I detest you, I loathe you !" she shouted, getting more
and more excited. Your tears are water! You have
never lu.ed me ; you have uo heart! You are not noble!
I detest yo'u, I despise you! You are a stranger to me,
yes, a complete stranger! She pronounced in pain and
maice the word stranger" which to her sounded so
He looked at her, and the malice which was expressed
in her face frightened and surprised him. He did not
understand that it was his pity for her which so irritated
her. She saw his pity for her, but not love. "No, she
hates me. She will not forgive me," he thought.
"It is terrible! Terrible!" he muttered.
Just then a child began to cry in another room, having
evidently fallen down; Darya Aleks6ndrovna listened,
and her face was suddenly softened.
It apparently took her several seconds to regain her
senses, as though she did not know where she was and
what she ought to do; then she rose quickly and moved
toward the door.
"She does love my child," he thought, observing the
change of her face at the cry of the child, "my child;
how, then, can she hate me ?"
"Dolly, one word more," he said, following her.


If you follow me, I will call the people, the childieu :
Let all know that you are a scoundrel! I shall Ir:i\r
to-day, and you can stay here with your paramour !"
And she left, slamming the door.
Stepan Arkadevich drew a sigh, wiped his face, and witLh
soft steps left the room. "Matvy4y says, It is ccwi-ng
on'; but how? I do not see even the possibility. OhI.
oh, how terrible! And how trivial her cry was!' he
said to himself, recalling her cry and the words "st.'-n-
drel" and "paramour." "Maybe the girls have h-ai'l
her Terribly trivial, terribly !"
Stepan ArkAdevich stood alone several seconds, dr!id
his eyes, sighed, and, expanding his breast, left the room.
It was a Friday, and a German clock-maker was win diun
up the clock in the dining-room. Stepan recalled his j'k-'
about this accurate bald-headed clock-maker, which \va3
that the German himself was wound up for a lifetime, iiL
order to wind up clocks," and he smiled. Stepan Arkli-
devich was fond of a good joke. "And maybe it i-
coming on! Coming on is a good little word," he thought.
"I must tell it!"
Matvy4y !" he called. "Fix everything with Mlirya
in the sofa-room for Anna Arkidevna," he said to M:a-
tvydy, who had made his appearance.
"Yes, sir."
Stepan Arkddevich put on his fur coat, and went out (n
the porch.
"Will you dine at home ?" asked MatvyBy, who v.a
seeing him out.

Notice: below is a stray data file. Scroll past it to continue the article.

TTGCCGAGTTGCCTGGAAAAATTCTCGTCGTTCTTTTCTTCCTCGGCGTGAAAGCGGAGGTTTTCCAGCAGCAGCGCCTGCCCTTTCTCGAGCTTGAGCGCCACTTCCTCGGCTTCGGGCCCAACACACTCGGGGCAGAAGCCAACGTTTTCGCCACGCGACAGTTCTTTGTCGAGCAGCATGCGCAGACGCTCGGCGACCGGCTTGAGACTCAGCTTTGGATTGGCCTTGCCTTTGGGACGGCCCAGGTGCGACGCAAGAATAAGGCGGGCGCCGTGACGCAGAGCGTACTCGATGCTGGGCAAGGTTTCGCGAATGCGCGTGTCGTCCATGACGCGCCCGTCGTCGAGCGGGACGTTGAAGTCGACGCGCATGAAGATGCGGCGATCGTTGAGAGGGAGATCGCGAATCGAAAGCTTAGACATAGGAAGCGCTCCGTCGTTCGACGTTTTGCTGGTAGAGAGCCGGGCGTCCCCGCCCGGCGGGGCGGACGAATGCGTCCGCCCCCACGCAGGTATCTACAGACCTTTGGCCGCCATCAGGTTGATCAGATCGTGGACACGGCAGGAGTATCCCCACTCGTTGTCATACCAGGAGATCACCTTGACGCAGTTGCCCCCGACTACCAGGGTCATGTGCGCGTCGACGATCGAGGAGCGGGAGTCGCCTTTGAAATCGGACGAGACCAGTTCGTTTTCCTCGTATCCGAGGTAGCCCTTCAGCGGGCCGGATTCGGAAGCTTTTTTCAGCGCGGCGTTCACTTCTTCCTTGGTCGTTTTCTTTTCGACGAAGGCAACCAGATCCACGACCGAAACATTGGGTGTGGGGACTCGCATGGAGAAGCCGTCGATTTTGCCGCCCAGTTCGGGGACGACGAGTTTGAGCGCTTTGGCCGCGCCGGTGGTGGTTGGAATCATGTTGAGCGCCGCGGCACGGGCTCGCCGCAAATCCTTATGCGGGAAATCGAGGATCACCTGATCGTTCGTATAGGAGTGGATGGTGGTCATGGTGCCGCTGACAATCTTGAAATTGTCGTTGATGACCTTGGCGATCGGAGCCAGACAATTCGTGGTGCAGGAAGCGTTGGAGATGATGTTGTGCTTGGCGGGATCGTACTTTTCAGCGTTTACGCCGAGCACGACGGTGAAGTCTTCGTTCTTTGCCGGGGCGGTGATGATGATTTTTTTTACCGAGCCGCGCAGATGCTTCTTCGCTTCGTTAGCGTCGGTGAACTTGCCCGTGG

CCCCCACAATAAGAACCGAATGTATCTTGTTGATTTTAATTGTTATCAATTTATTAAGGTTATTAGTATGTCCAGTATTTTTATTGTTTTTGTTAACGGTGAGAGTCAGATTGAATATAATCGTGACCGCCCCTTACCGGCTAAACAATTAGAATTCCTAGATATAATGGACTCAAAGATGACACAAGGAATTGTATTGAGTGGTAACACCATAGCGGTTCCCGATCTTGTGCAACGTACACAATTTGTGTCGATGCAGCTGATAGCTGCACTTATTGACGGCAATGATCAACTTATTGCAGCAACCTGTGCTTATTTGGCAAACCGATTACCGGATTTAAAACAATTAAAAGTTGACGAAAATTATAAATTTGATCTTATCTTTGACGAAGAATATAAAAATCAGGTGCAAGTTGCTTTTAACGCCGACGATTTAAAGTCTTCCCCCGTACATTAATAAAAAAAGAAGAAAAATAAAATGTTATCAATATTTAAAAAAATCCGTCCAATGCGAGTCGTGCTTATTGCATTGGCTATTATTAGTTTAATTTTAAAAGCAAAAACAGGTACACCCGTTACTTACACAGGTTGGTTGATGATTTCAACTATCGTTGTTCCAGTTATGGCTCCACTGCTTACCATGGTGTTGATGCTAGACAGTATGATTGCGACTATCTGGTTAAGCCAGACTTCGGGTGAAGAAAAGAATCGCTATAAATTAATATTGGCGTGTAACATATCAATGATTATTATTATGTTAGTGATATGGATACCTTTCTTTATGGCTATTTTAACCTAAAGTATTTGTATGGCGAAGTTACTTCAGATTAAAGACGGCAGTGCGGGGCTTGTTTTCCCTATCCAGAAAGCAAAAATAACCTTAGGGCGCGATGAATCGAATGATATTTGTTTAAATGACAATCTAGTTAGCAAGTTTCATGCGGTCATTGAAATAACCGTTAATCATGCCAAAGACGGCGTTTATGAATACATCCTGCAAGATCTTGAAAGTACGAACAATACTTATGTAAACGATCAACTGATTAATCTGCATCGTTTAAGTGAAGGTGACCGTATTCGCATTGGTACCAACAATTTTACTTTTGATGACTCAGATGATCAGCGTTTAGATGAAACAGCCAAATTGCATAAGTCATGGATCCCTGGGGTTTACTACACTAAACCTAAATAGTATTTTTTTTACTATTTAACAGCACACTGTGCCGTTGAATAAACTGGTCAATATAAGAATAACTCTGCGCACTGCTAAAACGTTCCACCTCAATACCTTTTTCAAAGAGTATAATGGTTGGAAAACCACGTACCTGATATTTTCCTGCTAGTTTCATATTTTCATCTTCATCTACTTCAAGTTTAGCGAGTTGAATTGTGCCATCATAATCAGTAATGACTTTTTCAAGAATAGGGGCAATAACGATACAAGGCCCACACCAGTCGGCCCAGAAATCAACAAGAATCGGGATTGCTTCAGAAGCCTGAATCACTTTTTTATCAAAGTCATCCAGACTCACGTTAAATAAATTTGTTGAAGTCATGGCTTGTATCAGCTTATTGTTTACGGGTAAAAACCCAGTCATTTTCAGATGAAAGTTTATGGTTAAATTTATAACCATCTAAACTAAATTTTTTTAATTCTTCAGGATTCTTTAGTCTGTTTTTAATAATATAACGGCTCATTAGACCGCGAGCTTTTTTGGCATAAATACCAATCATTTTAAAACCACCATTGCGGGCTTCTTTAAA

It depends. Here, take this for what may be needed."
he said, handing him ten roubles, from his pocket ih:ook.
"Will it be enough ?"
"Whether enough, or not, I shall have to manage-, I
suppose," said Matvy6y, slamming the carriage door to,
and stepping back on the porch.
In the meantime Darya Aleksdndrovna, having qui,-t'lI


the chill, and judging from the .- s:'Ud .:,f the cairriage that
bh hal left, aga-i returned to the leepiig-r,:,.,W. That was
her,. only re.trat fr*.Lum di:s.-estic arre, whIich as, iild her
the moment. she :.amwI out of it. Even now, m tie short
tiiu.: doing which .she Lha. ste--'ipe into:. the uniriry, the
Engli-h governess au l Matr.'n:i Fliiirinov. had managed
t':' an.llltre a nuulmber o:f qlue-tio:ns to:, hIr, which sutlered no
d.lela, anDl to which shel aliou- :,tiil. reply : \Vhat were the
chilili-u to: put on for the walk ? WVe-re they t c g:t milk?
Haid tley not better Ind.l finr in.'ther cok ? "
OIh. l.t iii alon, l-t we al',on he, uaid, in.l1, after
rtturnirn tl tht slee.ing-ri:i.t, she sot -.l:WDn in ths same
PIla.e florn which sh,: ai.il bieer .--n-akiig with he.r hus-
banl. clin: hing h'.r ria;'ite.l hi.nilds with the rings that
flipp'-..l down her b:ny fingers-. and I .egan in imi;giiinationto
r..i- v.w t lie v.'h:l i? past c::iuov:ratii:in.
SH. ha, gnet! I wiunde-r how he t-iish..-il up with
/c,i." she tho:iu.hlt Is it ipossibl h,- -e-t her still ? Why
did I not ask him n No, no: we c:innot liv- together.
Even if w-- re-w:in living iu :)on hb:.us- we are str ngers!
Fo,:r :.iv.r tr.ang-ers '!" -h agai r:epeatel that ,Noril which
to her was so tenri ble H: -ow I lov'.e l.u, 0 God, how
I d.lid love him'-- How I lovely him 1 Ani.l I.,. I not
love,: him inorv' ? DIo I u.ot .:i\ him mi.:re than ever?
\'hat is most terril.lIe is -" -he I. egIn, :lot did not. finish
hei thought bIe:iau M1jtr-'rna FUilmn,.,\na thrust her
Ieu-ad through t he: door.
Will y:ou not older mei t. : *en,1 for iiy brother ?" she
s:ul. \ W' will get soiLe kind ':i a .linjur reiaily; for
ye-strral. y the .hil lren Iladi nothing to ,-at until six."
All right, I will Ie out in .1 minute to attendl to it.
H.ive iou seint foi:r fresh milk "
Andl Ilirya Alek.s:iir.-ua buried. herselt in tlhe cares
of the ,d:i. aud.i for :-twhile drown.-d he.r solri:iw in them.

STEPAN ARKiDEVICH had studied well at school, thanks
to his good ability, but had been lazy and mischievous,
and so graduated way down the list; but, in spite of his
sporting life, inconsiderable rank, and youthful age, he occu-
pied an honourable, lucrative post of chief in one of the
Moscow courts. This place he had obtained through the
husband of his sister Anna, Aleksy6y Aleksandrovich
Karenin, who held one of the most prominent posts in
the ministry to which the court belonged; and if Karenin
had not got this appointment for his brother-in-law, a hun-
dred other persons, brothers, sisters, cousins, uncles, aunts
would have procured for Stiva Obl6nski this place, or
another similar position, with something like six thousand
roubles salary, which he needed because his affairs, in spite
of his wife's considerable fortune, were in a bad shape.
Half of Moscow and of St. Petersburg were StepAn
Ark6devich's relatives or friends. He was born in the
midst of those people who were or became the mighty of
this world. One-third of the statesmen, the old men, had
been his father's friends, and had known him in his baby
shirts; another third were on an intimate footing with
him, speaking "thou" to him, and the remainder were